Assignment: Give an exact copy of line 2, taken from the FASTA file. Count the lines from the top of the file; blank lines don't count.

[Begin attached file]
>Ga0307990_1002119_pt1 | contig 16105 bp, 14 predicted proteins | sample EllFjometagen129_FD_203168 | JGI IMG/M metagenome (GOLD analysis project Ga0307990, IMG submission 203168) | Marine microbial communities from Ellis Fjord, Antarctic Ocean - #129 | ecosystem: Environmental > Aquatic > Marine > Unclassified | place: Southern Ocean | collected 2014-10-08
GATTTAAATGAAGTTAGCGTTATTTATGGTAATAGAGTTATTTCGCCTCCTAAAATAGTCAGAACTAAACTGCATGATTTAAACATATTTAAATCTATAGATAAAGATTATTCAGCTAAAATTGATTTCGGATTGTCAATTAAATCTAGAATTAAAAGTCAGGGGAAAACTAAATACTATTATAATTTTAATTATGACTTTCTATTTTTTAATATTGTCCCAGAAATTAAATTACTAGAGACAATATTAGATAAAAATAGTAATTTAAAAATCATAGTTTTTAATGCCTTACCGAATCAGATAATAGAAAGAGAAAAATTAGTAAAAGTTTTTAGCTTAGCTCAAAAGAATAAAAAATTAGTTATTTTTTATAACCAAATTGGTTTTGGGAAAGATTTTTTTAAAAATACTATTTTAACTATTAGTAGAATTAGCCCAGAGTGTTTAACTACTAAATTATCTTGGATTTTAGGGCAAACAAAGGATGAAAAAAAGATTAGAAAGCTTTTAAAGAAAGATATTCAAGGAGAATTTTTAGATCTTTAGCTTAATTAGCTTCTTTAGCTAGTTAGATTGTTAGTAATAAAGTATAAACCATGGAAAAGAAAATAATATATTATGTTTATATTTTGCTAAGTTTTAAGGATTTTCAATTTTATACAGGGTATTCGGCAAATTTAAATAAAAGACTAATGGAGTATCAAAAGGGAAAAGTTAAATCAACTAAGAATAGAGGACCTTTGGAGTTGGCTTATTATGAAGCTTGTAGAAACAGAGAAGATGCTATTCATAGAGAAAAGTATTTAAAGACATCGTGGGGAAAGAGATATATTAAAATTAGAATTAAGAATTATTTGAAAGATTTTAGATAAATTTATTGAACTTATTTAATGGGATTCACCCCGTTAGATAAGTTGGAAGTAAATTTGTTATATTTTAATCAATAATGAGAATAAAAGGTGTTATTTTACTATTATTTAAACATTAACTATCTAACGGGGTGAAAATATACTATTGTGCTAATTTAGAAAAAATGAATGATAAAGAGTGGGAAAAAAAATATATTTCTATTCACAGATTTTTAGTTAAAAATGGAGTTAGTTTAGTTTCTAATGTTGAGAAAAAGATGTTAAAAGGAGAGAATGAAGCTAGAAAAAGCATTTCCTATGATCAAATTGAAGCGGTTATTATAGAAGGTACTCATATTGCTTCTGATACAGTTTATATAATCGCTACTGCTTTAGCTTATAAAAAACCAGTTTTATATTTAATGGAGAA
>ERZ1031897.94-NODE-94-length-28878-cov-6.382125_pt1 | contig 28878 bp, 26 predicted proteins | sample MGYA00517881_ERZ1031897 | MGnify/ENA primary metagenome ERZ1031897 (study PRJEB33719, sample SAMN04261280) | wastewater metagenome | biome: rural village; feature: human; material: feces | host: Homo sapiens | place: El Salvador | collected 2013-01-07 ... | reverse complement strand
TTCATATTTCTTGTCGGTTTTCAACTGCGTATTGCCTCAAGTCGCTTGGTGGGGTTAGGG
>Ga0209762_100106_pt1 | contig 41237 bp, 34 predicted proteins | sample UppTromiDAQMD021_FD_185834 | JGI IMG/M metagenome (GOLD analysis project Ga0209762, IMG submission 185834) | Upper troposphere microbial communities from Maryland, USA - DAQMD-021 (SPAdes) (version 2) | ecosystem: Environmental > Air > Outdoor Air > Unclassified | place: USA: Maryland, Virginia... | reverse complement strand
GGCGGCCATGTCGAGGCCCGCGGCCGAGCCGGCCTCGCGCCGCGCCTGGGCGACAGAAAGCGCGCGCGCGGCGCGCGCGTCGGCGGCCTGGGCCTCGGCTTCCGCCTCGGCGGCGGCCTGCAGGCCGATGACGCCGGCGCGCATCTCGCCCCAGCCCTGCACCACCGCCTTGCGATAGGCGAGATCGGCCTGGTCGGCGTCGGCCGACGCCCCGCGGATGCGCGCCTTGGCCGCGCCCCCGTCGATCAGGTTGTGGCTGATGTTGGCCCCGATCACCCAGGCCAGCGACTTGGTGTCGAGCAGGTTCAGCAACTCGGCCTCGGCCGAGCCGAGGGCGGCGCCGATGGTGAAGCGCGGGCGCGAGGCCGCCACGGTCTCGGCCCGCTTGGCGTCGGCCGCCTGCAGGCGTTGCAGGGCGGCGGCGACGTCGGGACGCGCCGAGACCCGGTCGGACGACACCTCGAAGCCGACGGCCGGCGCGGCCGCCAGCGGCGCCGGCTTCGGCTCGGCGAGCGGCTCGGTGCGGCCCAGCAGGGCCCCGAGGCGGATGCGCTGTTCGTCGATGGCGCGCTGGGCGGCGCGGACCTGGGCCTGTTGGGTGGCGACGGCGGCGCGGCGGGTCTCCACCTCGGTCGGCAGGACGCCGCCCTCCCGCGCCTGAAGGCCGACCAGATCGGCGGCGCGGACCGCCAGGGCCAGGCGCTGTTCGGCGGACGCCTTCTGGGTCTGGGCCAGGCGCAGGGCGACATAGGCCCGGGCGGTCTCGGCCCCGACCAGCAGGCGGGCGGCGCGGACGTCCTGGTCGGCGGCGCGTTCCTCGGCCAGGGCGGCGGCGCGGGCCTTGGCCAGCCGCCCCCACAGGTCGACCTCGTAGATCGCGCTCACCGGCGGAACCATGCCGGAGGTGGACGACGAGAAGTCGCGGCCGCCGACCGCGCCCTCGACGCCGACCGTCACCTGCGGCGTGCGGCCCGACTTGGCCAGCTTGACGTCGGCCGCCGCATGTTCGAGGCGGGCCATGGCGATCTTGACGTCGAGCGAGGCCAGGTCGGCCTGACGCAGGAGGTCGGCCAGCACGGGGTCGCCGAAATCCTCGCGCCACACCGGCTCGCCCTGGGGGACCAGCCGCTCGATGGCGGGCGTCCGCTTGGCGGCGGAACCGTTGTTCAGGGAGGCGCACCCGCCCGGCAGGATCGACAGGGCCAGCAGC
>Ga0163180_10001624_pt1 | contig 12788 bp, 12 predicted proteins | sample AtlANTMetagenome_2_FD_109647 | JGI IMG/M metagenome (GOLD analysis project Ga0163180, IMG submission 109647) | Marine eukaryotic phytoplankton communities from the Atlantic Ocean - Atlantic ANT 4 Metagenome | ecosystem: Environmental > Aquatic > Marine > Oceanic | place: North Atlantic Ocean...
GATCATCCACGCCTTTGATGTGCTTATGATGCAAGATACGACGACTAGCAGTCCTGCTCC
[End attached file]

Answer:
GATTTAAATGAAGTTAGCGTTATTTATGGTAATAGAGTTATTTCGCCTCCTAAAATAGTCAGAACTAAACTGCATGATTTAAACATATTTAAATCTATAGATAAAGATTATTCAGCTAAAATTGATTTCGGATTGTCAATTAAATCTAGAATTAAAAGTCAGGGGAAAACTAAATACTATTATAATTTTAATTATGACTTTCTATTTTTTAATATTGTCCCAGAAATTAAATTACTAGAGACAATATTAGATAAAAATAGTAATTTAAAAATCATAGTTTTTAATGCCTTACCGAATCAGATAATAGAAAGAGAAAAATTAGTAAAAGTTTTTAGCTTAGCTCAAAAGAATAAAAAATTAGTTATTTTTTATAACCAAATTGGTTTTGGGAAAGATTTTTTTAAAAATACTATTTTAACTATTAGTAGAATTAGCCCAGAGTGTTTAACTACTAAATTATCTTGGATTTTAGGGCAAACAAAGGATGAAAAAAAGATTAGAAAGCTTTTAAAGAAAGATATTCAAGGAGAATTTTTAGATCTTTAGCTTAATTAGCTTCTTTAGCTAGTTAGATTGTTAGTAATAAAGTATAAACCATGGAAAAGAAAATAATATATTATGTTTATATTTTGCTAAGTTTTAAGGATTTTCAATTTTATACAGGGTATTCGGCAAATTTAAATAAAAGACTAATGGAGTATCAAAAGGGAAAAGTTAAATCAACTAAGAATAGAGGACCTTTGGAGTTGGCTTATTATGAAGCTTGTAGAAACAGAGAAGATGCTATTCATAGAGAAAAGTATTTAAAGACATCGTGGGGAAAGAGATATATTAAAATTAGAATTAAGAATTATTTGAAAGATTTTAGATAAATTTATTGAACTTATTTAATGGGATTCACCCCGTTAGATAAGTTGGAAGTAAATTTGTTATATTTTAATCAATAATGAGAATAAAAGGTGTTATTTTACTATTATTTAAACATTAACTATCTAACGGGGTGAAAATATACTATTGTGCTAATTTAGAAAAAATGAATGATAAAGAGTGGGAAAAAAAATATATTTCTATTCACAGATTTTTAGTTAAAAATGGAGTTAGTTTAGTTTCTAATGTTGAGAAAAAGATGTTAAAAGGAGAGAATGAAGCTAGAAAAAGCATTTCCTATGATCAAATTGAAGCGGTTATTATAGAAGGTACTCATATTGCTTCTGATACAGTTTATATAATCGCTACTGCTTTAGCTTATAAAAAACCAGTTTTATATTTAATGGAGAA